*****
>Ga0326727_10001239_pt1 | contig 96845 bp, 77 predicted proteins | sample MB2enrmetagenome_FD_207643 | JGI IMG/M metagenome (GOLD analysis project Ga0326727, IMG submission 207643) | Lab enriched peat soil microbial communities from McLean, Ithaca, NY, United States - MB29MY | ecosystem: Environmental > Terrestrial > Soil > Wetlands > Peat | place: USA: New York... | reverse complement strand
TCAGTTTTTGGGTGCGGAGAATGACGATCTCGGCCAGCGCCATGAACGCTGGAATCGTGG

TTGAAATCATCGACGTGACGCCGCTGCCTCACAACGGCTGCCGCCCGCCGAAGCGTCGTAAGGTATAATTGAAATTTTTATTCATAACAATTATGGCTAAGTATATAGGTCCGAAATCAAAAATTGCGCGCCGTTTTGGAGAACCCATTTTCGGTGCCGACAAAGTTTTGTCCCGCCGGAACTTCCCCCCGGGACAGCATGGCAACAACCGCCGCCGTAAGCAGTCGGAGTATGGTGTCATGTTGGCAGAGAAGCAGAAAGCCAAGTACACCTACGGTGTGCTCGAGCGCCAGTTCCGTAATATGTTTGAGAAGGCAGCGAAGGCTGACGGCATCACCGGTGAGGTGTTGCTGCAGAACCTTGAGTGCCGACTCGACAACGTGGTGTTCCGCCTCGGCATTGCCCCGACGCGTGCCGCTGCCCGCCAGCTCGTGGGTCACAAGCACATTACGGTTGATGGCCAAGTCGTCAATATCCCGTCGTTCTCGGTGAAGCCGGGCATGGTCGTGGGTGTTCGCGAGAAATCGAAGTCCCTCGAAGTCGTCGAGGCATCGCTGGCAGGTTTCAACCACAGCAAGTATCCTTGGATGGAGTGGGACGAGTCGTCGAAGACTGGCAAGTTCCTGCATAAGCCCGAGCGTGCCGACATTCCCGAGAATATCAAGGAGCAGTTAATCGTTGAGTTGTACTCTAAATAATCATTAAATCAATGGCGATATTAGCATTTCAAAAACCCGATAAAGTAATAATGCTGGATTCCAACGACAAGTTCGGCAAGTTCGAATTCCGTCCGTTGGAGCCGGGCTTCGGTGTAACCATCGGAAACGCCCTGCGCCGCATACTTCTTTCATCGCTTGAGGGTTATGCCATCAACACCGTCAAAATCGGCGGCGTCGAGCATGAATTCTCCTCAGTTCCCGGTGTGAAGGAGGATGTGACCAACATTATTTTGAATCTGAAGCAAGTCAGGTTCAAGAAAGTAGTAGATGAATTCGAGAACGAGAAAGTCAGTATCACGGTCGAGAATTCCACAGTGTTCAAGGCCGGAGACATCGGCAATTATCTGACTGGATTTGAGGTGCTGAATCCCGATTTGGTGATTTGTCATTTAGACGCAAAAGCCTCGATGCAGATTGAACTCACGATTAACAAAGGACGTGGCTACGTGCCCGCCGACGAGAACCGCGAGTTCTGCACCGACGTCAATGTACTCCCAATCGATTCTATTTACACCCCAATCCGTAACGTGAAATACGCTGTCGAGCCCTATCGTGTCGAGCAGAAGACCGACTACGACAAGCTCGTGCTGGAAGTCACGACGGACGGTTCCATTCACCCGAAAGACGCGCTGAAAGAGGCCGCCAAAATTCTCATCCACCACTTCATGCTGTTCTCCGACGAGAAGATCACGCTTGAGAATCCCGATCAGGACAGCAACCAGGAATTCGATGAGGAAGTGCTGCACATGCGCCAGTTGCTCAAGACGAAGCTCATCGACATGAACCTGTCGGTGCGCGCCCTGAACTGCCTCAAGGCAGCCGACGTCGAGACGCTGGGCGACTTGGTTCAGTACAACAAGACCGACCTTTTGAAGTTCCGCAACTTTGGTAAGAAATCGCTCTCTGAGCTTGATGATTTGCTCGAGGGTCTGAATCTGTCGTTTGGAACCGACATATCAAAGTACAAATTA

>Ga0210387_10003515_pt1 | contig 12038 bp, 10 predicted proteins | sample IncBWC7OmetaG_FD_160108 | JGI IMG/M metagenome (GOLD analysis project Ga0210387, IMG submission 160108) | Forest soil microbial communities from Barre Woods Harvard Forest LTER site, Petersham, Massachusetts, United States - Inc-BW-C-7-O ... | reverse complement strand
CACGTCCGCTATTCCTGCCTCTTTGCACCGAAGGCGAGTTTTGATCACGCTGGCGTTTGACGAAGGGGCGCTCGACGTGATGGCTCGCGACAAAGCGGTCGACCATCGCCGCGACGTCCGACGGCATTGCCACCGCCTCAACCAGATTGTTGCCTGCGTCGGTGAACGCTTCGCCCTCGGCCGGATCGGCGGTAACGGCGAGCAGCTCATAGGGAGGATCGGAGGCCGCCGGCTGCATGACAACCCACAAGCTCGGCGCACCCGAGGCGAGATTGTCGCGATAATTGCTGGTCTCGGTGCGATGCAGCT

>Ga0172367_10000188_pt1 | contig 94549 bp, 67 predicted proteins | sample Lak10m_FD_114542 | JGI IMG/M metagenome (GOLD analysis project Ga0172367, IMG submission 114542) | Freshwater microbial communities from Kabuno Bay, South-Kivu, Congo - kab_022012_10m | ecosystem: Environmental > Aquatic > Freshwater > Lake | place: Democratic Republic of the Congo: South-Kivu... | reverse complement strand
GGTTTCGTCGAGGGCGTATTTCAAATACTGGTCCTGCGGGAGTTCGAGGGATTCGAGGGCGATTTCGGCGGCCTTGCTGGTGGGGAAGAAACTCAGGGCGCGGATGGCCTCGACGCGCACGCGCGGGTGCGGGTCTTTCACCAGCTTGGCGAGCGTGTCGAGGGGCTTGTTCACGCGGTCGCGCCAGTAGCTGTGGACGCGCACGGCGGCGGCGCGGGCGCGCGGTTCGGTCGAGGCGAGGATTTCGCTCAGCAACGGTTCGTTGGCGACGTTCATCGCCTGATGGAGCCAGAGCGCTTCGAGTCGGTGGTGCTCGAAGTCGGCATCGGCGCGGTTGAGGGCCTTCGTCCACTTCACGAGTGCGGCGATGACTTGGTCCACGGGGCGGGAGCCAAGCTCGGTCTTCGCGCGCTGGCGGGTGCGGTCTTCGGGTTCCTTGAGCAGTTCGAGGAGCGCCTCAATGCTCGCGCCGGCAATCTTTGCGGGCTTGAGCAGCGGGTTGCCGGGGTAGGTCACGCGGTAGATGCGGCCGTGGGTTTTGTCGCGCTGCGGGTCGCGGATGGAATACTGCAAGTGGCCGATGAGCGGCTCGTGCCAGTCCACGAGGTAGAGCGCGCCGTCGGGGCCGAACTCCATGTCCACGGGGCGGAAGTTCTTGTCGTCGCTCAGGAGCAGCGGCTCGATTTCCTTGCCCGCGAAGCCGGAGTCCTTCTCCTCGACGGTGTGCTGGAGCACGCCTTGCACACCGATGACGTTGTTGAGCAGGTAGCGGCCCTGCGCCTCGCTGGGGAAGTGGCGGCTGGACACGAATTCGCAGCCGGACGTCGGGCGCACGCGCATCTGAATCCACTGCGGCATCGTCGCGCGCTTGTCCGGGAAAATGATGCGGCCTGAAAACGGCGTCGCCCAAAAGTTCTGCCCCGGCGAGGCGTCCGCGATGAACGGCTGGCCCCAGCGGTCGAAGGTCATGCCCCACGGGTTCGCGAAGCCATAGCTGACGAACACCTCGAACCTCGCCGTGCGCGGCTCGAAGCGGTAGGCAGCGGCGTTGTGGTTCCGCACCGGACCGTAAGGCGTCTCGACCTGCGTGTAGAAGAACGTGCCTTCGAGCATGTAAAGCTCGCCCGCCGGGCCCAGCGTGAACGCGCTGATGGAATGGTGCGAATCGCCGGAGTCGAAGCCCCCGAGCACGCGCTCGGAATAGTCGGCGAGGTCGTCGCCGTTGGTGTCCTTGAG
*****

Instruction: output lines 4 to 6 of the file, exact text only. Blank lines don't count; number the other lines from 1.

>Ga0210387_10003515_pt1 | contig 12038 bp, 10 predicted proteins | sample IncBWC7OmetaG_FD_160108 | JGI IMG/M metagenome (GOLD analysis project Ga0210387, IMG submission 160108) | Forest soil microbial communities from Barre Woods Harvard Forest LTER site, Petersham, Massachusetts, United States - Inc-BW-C-7-O ... | reverse complement strand
CACGTCCGCTATTCCTGCCTCTTTGCACCGAAGGCGAGTTTTGATCACGCTGGCGTTTGACGAAGGGGCGCTCGACGTGATGGCTCGCGACAAAGCGGTCGACCATCGCCGCGACGTCCGACGGCATTGCCACCGCCTCAACCAGATTGTTGCCTGCGTCGGTGAACGCTTCGCCCTCGGCCGGATCGGCGGTAACGGCGAGCAGCTCATAGGGAGGATCGGAGGCCGCCGGCTGCATGACAACCCACAAGCTCGGCGCACCCGAGGCGAGATTGTCGCGATAATTGCTGGTCTCGGTGCGATGCAGCT

>Ga0172367_10000188_pt1 | contig 94549 bp, 67 predicted proteins | sample Lak10m_FD_114542 | JGI IMG/M metagenome (GOLD analysis project Ga0172367, IMG submission 114542) | Freshwater microbial communities from Kabuno Bay, South-Kivu, Congo - kab_022012_10m | ecosystem: Environmental > Aquatic > Freshwater > Lake | place: Democratic Republic of the Congo: South-Kivu... | reverse complement strand